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Canada Soccer – Canada will face Netherlands for first place in the Group E finale at the FIFA Women’s World Cup France 2019™. Both nations are tied with six points and +3 goals difference, although Canada will need the victory to secure first place in the group for the second FIFA Women’s World Cup™ in a row.

The Canada-Netherlands match kicks off at 18.00 local on Thursday 20 June at Stade Auguste-Delaune in Reims. The match will be broadcast live across Canada on TSN, CTV and RDS at 12.00 ET / 09.00 PT. Extended match day coverage is featured across Canada Soccer’s digital channels including Facebook, Instagram and Twitter. Fans are encouraged to follow Canada Soccer’s Women’s National Team every step of the way by using their social media handle, #CANWNT.

“This match needs to be about us: how we can put our game plan into action against the opposition we are facing,” said Kenneth Heiner- Møller, Canada Soccer’s Women’s National Team Head Coach. “We know we have been doing that very well and we know we will continue to do that. Now it’s just a matter of the nuances in making our game plan work against Netherlands.”

Canada have already equaled their best record with six points in the FIFA Women’s World Cup™ group phase, in fact opening with back-to-back wins for the first time ever. After a hard-fought 1:0 win over Cameroon in Montpellier, Canada won 2:0 over New Zealand in Grenoble, Canada’s first-ever victory over a confederation champion at the FIFA Women’s World Cup™.

Canada are undefeated in 10 international matches in 2019 with only one goal conceded, the second-longest undefeated streak in program history. At France 2019, Kadeisha Buchanan was the player of the match and goalscorer in the 10 June victory at Montpellier while Jessie Fleming was the player of the match and opening goalscorer in the 15 June victory at Grenoble. Nichelle Prince was Canada’s other goalscorer in the second match while goalkeeper Stephanie Labbé and her backline posted back-to-back clean sheets.

“We pride ourselves with getting a victory and not conceding goals,” said Canada’s Ashley Lawrence. “It shows in our performance and through the depth that we have in the attack. Different players have stepped up to score. In not conceding goals in these first two games, it shows how solid we are collectively and defensively.”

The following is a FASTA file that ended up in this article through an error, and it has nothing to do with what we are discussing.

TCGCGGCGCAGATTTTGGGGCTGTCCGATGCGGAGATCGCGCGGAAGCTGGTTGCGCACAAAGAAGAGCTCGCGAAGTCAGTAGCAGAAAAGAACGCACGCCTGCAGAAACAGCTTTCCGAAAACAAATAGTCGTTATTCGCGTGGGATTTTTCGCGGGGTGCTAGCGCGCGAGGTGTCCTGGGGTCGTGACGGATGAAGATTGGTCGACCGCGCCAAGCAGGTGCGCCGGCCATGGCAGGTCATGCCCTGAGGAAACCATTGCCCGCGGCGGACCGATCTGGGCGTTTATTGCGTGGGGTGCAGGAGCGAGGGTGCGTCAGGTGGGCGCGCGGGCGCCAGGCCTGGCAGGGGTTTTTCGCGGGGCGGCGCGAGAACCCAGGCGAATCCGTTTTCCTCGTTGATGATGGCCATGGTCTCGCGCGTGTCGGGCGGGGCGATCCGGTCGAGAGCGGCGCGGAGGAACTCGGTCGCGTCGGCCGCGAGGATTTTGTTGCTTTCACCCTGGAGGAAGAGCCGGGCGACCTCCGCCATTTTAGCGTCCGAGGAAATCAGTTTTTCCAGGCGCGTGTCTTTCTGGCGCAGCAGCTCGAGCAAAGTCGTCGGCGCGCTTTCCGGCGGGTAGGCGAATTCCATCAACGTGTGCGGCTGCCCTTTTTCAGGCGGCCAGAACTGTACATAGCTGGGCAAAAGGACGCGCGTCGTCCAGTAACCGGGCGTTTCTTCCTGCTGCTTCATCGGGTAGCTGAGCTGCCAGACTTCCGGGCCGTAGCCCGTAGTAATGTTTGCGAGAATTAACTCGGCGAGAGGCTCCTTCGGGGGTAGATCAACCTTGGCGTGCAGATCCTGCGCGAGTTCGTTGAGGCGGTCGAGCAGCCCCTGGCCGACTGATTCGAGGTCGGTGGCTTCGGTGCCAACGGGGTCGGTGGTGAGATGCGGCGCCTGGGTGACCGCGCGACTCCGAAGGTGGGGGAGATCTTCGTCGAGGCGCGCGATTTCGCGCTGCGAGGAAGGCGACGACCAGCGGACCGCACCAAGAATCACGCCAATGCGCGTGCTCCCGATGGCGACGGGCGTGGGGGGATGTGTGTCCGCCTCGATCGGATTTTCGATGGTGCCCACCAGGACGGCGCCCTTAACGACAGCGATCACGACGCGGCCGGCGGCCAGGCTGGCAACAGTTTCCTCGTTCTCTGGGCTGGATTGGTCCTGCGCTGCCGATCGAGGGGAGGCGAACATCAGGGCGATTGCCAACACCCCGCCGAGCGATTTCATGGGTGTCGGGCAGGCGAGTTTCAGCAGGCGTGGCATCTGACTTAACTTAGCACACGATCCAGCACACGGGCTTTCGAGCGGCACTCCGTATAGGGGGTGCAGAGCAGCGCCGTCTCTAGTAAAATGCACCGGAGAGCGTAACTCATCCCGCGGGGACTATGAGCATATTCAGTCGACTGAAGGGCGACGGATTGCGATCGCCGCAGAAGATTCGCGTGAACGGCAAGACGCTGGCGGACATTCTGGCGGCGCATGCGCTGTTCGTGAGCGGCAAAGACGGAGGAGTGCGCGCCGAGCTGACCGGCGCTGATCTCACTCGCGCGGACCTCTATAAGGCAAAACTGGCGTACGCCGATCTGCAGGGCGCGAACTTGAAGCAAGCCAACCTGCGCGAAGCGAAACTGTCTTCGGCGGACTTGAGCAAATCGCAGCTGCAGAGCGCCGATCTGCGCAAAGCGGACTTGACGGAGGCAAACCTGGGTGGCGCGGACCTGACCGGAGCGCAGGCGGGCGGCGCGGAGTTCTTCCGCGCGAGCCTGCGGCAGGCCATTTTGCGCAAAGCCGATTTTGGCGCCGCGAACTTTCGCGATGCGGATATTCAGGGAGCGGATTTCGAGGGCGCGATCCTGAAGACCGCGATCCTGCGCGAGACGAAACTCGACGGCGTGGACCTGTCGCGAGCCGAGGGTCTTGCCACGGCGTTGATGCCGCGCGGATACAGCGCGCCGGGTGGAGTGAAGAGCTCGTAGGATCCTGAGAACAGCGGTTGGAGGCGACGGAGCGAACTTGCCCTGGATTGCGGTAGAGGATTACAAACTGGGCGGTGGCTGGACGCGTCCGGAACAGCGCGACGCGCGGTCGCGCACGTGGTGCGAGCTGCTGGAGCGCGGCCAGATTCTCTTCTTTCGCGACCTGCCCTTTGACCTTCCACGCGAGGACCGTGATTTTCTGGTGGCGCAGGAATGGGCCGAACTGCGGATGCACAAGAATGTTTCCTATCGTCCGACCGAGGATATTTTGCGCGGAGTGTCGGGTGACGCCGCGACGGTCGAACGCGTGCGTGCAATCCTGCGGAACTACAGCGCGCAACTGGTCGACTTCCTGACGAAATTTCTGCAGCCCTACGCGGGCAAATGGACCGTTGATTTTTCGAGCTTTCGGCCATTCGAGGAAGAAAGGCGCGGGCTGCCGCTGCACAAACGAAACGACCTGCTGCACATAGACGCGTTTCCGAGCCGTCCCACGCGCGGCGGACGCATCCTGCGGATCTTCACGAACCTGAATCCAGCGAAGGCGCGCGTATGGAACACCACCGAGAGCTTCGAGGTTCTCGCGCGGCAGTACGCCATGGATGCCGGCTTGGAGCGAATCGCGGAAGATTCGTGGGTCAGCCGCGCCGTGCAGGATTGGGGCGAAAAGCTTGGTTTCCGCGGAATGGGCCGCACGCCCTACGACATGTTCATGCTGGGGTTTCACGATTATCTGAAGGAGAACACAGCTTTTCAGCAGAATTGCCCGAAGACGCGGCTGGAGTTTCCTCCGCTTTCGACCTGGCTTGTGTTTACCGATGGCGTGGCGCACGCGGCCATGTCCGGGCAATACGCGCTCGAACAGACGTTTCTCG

Incidentally, Canada and Netherlands also faced off against each other in the group finale four years ago at the FIFA Women’s World Cup Canada 2015™. That match ended in a 1:1 draw, with Canada taking first place in the group standings. Four years later, the two sides face each other with Canada the 2018 Concacaf runners up and Netherlands the reigning European champions.

“They are the European champions and a very talented bunch with three world-class forwards,” said Canada’s Captain Christine Sinclair. “They are just a step up in level that we haven’t experienced yet in this tournament.”

While Canada and Netherlands have both qualified for the Round of 16, the Thursday result will determine the final group standings and in which direction each nation will travel for the knockout phase. The Group E winner will head to Rennes to face the runner up of Group D on 25 June (either Argentina, England or Japan) while the Group E runner up will head to Paris  to face the runner up of Group F on 24 June (either Sweden or USA).

Beyond the group phase, Canada has already advanced to the Round of 16 with the initial knock-out matches to be played from 23-25 June. The Quarter-finals will be played 27-29 June and the Semi-finals will be held 2-3 July, leading to the Final of the FIFA Women’s World Cup France 2019™ on 7 July.
Fans are encouraged to be part of Canada’s journey at the FIFA Women’s World Cup™ from 10 June to 7 July by watching all the action live on TSN and RDS. Fans can also follow the Women’s National Team both on and off the pitch across Canada Soccer’s digital channels including, Facebook, Twitter, and Instagram.
Canada are two-time Olympic bronze medal winners (2012 and 2016) and two-time Concacaf champions (1998 and 2010). In all, Canada have participated in seven consecutive editions of the FIFA Women’s World Cup™ (1995 to 2019) and three consecutive editions of the Women’s Olympic Football Tournament (2008 to 2016). At Rio 2016, Canada Soccer’s Women’s National Team were the first Canadian Olympic team to win back-to-back medals at a summer Olympic Games in more than a century.
Canada Soccer’s Women’s National Youth Teams, meanwhile, have won four Concacaf youth titles: the 2004 and 2008 Concacaf Women’s Under-20 Championship, the 2010 Concacaf Women’s Under-17 Championship, and the 2014 Concacaf Girls’ Under-15 Championship. Canada have qualified for seven editions of the FIFA U-20 Women’s World Cup (including a silver medal at Canada 2002) and all six editions of the FIFA U-17 Women’s World Cup (including a fourth-place finish at Uruguay 2018).
Canada’s National Teams have embarked on an incredible month of competition during the FIFA Women’s World Cup France 2019™ and the 2019 Concacaf Gold Cup. The National Teams are united as “Together We Rise” with the momentum for the game stronger than ever. Canada Soccer and its National Teams urge Canadians to be part of Canada Soccer Nation as the National Teams strive for best-ever performances.
Two teams, one badge, standing shoulder to shoulder.


Brad Fougere

Corporate Communications | Gestionnaire, Communications corporatives
m. +1 613.299.1587

Richard Scott
Men’s National Teams Program | Programme de l’équipe nationale masculine
m. +1 613.818.0305